Saturday, March 15, 2014
Knitted flower - gift of love for Troy
After knitting a few flower things for nieces, I didn't want to leave Troy out, prioritizing others first, again, so I knitted her a special flower just for her after. She lucked out as I had had sufficient practice to knit it far better than the others - I also did my best for her out of my love for her.
This one was knitted to look like a flower in a picture she chose and gave to me.
Now that I have done a few, I do them in my own, slightly less perfect but simpler way than the way I learned from:
1) I cast on four stitches for all of these petals, which are knit separately. (After they are all knit, you steam the backs with an iron to keep them from curling up, then sew them together with the remaining wools ends.) Then you increase at will to get the shape you want, two stitches every other row is the most extreme - purl with no increases in between every row where you increase. Then when you narrow again, just sew 2 stitches together at the start and end of each row, mirroring what you did before (purling on back with no decreases). Just make sure you remember to repeat exactly what you do for each petal!
My only simplification was that I just sew two stitches together regardless of where the decrease is - I can't figure out the various methods of decreasing so it looks better - and to be honest, I don't really care. I use later shaping to sort it out if needed - sewing - and to be honest it looks fine. Not worth the trouble! Knit 2 stitches as 1, easy, done.
2) I did do something interesting for the white petals to give them more structure. I took my wool needle, and drew one of the wool strings attached to the petal all through the edge of the petal - like a cord through the edge of a bag, then tied a knot when it felt right after getting back to the start. It also got rid of some of the remnant wool. I do also always pull and play with things to arrange them nicely, then sewing fastens them to stay that way.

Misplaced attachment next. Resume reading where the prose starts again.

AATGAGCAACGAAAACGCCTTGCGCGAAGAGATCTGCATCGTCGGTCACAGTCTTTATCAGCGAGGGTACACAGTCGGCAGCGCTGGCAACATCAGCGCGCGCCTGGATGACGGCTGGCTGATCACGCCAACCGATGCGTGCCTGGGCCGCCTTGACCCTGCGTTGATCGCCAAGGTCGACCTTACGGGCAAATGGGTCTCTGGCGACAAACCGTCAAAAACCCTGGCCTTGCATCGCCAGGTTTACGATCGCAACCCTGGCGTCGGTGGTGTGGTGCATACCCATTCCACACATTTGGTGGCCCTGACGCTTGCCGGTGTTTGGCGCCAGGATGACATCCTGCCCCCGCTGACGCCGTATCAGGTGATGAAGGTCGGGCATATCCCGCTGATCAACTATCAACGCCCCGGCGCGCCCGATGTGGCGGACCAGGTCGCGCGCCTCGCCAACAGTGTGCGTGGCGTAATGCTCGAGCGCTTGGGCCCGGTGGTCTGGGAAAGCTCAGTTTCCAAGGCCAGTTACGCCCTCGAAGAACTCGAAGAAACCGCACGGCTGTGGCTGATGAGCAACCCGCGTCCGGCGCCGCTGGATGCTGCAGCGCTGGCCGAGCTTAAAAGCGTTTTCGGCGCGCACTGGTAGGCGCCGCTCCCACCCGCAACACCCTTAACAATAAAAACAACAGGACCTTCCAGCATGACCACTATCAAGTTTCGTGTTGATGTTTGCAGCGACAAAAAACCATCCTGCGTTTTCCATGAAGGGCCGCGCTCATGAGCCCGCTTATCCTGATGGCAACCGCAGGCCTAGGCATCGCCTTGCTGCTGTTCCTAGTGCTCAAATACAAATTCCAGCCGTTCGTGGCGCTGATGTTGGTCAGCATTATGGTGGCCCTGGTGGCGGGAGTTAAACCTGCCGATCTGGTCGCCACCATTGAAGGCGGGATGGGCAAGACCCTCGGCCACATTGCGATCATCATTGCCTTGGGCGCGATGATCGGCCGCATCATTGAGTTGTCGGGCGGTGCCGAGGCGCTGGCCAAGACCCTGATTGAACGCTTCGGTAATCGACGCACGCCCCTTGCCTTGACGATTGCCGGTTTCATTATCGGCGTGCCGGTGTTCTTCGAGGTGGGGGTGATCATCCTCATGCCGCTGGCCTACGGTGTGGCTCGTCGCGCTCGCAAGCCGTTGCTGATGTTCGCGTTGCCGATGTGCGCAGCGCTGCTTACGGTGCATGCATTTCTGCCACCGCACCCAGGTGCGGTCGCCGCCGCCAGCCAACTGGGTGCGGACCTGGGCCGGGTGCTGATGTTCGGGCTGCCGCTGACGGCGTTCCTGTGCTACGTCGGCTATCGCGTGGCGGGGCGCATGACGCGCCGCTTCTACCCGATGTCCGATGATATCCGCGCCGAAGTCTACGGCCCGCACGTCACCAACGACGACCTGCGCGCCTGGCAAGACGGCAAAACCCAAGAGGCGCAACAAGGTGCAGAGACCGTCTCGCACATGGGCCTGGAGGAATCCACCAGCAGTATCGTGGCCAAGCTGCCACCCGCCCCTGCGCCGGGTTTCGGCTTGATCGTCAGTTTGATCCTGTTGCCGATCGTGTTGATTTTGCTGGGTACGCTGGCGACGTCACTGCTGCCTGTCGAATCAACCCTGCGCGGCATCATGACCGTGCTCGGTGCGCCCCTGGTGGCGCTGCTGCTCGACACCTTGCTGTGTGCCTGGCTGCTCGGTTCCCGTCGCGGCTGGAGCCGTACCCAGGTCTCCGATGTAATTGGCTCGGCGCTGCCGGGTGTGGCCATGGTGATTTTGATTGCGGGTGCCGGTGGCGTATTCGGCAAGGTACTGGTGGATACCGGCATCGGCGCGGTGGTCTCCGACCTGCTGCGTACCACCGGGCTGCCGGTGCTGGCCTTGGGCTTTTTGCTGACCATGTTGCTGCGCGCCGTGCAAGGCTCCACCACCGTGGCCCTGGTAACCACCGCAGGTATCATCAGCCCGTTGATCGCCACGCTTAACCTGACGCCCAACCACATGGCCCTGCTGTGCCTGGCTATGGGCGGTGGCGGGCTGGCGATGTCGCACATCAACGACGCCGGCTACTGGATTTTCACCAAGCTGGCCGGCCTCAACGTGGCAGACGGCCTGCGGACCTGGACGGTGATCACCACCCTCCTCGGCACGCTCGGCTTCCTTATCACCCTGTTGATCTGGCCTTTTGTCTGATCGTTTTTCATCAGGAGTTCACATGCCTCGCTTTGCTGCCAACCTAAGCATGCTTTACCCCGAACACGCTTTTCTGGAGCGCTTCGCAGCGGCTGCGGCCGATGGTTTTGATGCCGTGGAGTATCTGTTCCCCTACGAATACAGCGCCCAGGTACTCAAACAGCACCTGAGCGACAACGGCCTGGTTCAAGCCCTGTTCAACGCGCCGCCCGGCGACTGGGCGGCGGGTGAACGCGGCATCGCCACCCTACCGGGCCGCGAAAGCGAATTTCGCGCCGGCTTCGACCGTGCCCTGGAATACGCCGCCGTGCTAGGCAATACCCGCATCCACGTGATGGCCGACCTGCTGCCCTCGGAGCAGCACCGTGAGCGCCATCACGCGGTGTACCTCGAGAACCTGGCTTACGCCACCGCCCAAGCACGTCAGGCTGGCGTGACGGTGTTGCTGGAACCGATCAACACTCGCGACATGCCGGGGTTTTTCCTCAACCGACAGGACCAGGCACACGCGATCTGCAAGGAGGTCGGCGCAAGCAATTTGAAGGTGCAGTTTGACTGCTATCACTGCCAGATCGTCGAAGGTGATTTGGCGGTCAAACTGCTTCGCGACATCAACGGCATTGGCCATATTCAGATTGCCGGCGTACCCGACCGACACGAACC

Because Troy likes to play with toys and hold them, not just have a hair decoration or something, all the leftover remnant wool I left hanging underneath, and some of them I laced through my wool needle and sewed round up and down with a blanket stitch to make a firmer stem. Then I added two pipecleaners, and wound green wool round the whole thing, securing it at the start of the process then the end. Another thing one could do was use thin thread to secure and hold it together while ornamenting overtop!
The pollen stamens were of course just drawn up with a needle through the centre after the petals were sewn together.
Sewing flower is really fun, as it's really fast and easy - when you are following your own patterns. Now I'd like to keep making them, for friends, for hair ornaments, or as part of knitted garments or hats. They are not works of art like paintings - but as gifts of love which effect real life, they are the highest form of art.